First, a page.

When I talk to a typical prospect, i.e., an HR leader who is interested to start the journey to data-driven HR, our conversation always starts with an important distinction: Are we talking about “People Analytics” or “HR Analytics”. These two terms are confounding, but they are certainly not synonyms. Understanding the differences between the two terms is the key to the successful discussion and plan of our joint mission.
People Analytics vs. HR Analytics
People Analytics refers to the exploration of employee data patterns, and communication of significant results to business leaders, in order to support decisions related to people in the organization and improve business performance. HR Analytics, which sometimes is presented as a dashboard, is not aimed to improve business performance directly, but rather to serve the efficiency of HR functions.
The distinction between “People Analytics” and “HR Analytics” is clearly explained by Guenole, Ferrar and Feinzig, in their book “The Power of People: How Successful Organizations Use Workforce Analytics to Improve Business Performance”. The authors define People Analytics as “the approach of measuring behaviors in organizations and knowing how to knit them together to improve business performance. The approach is similar to that taken with customer behavior, but this one concerns employee behaviors”. Their definition of HR Analytics is “the functioning of the HR team itself—for example, analyzing HR key performance indicators (KPIs) such as time to hire. Such analytics are about holding the HR team accountable”.
Why do you need both?
Practically, both People Analytics and dashboards of HR Analytics deal with Performance. However, each practice has a different approach: Dashboards enable us to present different KPIs, and to answer questions such as: Did we reach our goals? How far are we from achieving our goals? However, by using dashboards, we actually can’t answer the question: Why? For that purpose, we need People Analytics, which enables us to understand the factors that drive those KPIs that we presented on our dashboards. We can do so with different levels of Analytics: Descriptive, Diagnostic, Predictive, and Prescriptive. (See illustration: Gartner analytics ascendancy model). In other words, the company needs both dashboards and People Analytics practices because it must be aware of its KPIs, and it also needs to understand how to improve those exact KPIs.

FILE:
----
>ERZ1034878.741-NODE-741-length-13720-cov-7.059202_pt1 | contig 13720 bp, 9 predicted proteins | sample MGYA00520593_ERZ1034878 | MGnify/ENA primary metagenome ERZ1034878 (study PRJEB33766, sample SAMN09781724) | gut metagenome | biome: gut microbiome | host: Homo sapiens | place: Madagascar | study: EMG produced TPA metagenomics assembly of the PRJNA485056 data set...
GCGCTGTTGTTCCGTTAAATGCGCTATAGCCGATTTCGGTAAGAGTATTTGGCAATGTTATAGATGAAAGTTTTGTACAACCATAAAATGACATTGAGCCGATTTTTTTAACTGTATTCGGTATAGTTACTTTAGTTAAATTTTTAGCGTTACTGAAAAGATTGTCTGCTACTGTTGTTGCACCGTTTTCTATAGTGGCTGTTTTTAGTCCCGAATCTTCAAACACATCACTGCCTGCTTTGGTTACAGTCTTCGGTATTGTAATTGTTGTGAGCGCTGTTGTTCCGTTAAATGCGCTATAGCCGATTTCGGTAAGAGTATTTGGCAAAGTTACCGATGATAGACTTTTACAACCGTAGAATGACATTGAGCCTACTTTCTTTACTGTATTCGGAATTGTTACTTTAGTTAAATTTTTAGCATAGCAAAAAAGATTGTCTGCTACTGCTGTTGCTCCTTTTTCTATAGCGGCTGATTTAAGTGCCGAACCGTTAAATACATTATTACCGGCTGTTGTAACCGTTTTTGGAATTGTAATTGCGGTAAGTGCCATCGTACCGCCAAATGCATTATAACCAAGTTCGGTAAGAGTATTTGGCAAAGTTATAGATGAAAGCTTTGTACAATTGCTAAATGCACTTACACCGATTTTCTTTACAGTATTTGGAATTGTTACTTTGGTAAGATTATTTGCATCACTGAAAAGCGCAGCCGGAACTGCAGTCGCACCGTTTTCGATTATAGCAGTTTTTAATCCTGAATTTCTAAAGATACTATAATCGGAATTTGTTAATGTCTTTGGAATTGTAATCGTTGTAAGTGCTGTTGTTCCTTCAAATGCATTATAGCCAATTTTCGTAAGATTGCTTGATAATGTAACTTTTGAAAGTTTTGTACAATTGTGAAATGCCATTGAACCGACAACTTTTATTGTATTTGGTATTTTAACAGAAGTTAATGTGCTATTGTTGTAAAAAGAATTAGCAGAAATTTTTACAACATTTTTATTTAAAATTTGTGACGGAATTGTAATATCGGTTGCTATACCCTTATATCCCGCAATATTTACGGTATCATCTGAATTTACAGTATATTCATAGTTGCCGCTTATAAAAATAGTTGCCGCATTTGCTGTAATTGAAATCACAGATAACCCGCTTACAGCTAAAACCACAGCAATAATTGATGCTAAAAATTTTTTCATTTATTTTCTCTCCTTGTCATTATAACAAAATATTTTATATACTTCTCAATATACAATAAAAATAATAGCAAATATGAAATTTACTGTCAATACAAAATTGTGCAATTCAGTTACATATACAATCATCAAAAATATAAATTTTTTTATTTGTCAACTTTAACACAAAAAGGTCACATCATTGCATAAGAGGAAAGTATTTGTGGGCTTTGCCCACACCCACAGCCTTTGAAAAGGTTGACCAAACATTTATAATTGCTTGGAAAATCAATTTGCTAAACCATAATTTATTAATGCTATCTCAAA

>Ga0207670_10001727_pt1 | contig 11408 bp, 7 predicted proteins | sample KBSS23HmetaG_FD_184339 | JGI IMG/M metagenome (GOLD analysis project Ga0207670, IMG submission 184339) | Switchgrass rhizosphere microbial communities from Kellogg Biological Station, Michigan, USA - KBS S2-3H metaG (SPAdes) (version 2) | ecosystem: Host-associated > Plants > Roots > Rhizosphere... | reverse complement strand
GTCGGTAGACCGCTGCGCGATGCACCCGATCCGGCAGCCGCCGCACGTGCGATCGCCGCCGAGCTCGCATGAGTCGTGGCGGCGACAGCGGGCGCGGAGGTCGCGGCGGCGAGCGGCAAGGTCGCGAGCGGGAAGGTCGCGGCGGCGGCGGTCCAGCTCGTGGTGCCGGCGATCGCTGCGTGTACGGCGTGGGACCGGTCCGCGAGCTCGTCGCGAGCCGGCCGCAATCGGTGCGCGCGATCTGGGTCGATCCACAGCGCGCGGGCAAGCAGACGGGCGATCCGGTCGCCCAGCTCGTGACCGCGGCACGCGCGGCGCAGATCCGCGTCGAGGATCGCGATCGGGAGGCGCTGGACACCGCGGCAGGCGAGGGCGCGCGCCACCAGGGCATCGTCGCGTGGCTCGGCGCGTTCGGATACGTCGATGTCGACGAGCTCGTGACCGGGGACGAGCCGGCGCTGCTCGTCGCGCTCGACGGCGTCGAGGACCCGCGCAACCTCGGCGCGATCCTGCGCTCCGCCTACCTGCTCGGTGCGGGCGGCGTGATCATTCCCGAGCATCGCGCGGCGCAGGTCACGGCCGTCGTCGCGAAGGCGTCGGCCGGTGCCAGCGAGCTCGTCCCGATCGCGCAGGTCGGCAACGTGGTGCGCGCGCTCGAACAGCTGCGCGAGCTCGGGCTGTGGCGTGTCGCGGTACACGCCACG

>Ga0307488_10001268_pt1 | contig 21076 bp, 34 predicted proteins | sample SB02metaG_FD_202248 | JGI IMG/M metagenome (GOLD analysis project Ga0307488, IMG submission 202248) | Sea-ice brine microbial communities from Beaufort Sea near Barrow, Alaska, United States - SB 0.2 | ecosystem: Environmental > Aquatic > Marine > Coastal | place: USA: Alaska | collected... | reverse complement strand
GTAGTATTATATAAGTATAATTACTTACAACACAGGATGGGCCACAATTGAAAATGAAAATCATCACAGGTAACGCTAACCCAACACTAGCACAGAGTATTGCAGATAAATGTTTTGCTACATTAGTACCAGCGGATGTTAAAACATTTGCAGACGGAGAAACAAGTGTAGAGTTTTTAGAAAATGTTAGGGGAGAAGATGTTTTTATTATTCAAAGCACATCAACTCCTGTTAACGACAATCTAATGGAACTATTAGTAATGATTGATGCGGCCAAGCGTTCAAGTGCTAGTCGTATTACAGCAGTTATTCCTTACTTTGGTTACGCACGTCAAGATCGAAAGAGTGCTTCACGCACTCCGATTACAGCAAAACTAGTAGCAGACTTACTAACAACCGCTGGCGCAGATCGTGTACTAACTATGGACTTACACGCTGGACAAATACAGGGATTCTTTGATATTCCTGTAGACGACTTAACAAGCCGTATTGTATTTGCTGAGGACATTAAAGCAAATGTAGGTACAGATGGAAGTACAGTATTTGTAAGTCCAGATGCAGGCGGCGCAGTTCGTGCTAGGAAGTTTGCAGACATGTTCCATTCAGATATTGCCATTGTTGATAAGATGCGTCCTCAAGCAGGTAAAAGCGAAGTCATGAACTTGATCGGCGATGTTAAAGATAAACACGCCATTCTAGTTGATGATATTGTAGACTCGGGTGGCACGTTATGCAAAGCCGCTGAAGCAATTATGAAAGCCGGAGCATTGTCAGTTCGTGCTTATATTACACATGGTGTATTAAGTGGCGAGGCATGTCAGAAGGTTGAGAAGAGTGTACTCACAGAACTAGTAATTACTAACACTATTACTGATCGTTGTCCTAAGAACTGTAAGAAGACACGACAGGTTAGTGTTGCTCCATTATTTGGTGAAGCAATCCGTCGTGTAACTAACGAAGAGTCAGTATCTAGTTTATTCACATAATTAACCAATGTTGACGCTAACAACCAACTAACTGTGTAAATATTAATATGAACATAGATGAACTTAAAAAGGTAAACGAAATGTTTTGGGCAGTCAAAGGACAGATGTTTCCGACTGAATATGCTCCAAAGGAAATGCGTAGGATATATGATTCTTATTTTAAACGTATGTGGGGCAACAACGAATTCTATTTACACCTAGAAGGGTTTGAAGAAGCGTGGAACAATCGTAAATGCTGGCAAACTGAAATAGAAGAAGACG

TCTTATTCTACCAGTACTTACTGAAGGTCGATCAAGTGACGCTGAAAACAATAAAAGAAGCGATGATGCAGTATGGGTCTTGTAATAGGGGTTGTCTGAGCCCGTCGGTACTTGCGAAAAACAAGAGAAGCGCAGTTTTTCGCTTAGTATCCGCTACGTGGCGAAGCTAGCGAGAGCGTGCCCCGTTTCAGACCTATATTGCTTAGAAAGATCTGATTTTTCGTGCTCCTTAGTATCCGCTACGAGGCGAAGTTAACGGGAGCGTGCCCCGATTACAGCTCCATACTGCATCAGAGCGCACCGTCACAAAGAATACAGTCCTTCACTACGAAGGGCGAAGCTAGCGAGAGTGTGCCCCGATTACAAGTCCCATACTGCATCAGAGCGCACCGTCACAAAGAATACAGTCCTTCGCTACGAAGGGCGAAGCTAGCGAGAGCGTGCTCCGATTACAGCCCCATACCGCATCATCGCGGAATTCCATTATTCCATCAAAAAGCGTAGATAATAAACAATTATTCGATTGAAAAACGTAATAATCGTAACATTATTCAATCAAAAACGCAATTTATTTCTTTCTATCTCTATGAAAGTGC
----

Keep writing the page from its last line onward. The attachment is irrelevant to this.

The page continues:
Let’s take an example, to demonstrate how dashboards and People Analytics are complementary. Many organizations deal with the challenge of employee retention. Suppose that we have a dashboard that contains a yearly employee attrition rate. A presentation of this KPI separates different kinds of voluntary and involuntary turnover, includes some comparisons between employee sectors, displays metrics trends, and even points to outliers. A People Analytics solution for the employee attrition challenge may be a predictive model that enables one to point to certain characteristics of employees that are prone to leave or stay in the organization. Such insight may lead to different approaches toward different employees, which will eventually result in better outcomes in the long run.
HR leaders prefer Dashboards first
When my prospects understand the distinction between dashboards and People Analytics they usually express enormous curiosity about the second. For example, many of them are fascinated when I describe how to predict employee attrition. However, when we get to the more practical ground, in order to start a project, we go back to discuss dashboards. Although HR leaders are very interested to get insights from People Analytics, their immediate need is usually a tool that integrates data from multiple sources and displays them uniformly and clearly, in order to monitor and control their operations. After all, dashboards have become an important part of other business departments, and HR should not be different in that sense.
An effective HR Dashboard
HR dashboards are just like any other BI dashboards. When they are well designed they can tell a whole story at a glance. They connect data and analysis that are most needed to specific business questions, i.e., KPIs, in a simple and clear way. Their layout and data visualizations enable the users to access the data they need to get answers from and get exactly those answers — correctly and completely.
However, HR dashboards are distinctive. They are not created only for HR leaders, but rather for business leaders in the organization. Business leaders and HR leaders should cooperate to define the right KPIs, and monitor the right data, aligned with the company strategy and goals. Effective HR dashboards provide a concise and clear display of those workforce KPIs, which are relevant for the business performance, and assist in decision making. They rely on meaningful data, which can be linked to future actions. This challenges HR to fit a dashboard to each line of business. HR must understand the unique workforce needs of every unit, and then determine what metrics to present. For example, if a dashboard shows that top performers in one sector are found via LinkedIn, and at job fairs in another sector, recruitment can be planned, executed, and measured accordingly.
In my future articles, I’ll review the best practice of building and publishing HR dashboards. But to conclude this discussion, let’s remember, that since business questions always evolve, HR dashboards are, and will always be, developing tools. It is important to make sure, once in a while, that the HR dashboard still provides actionable information.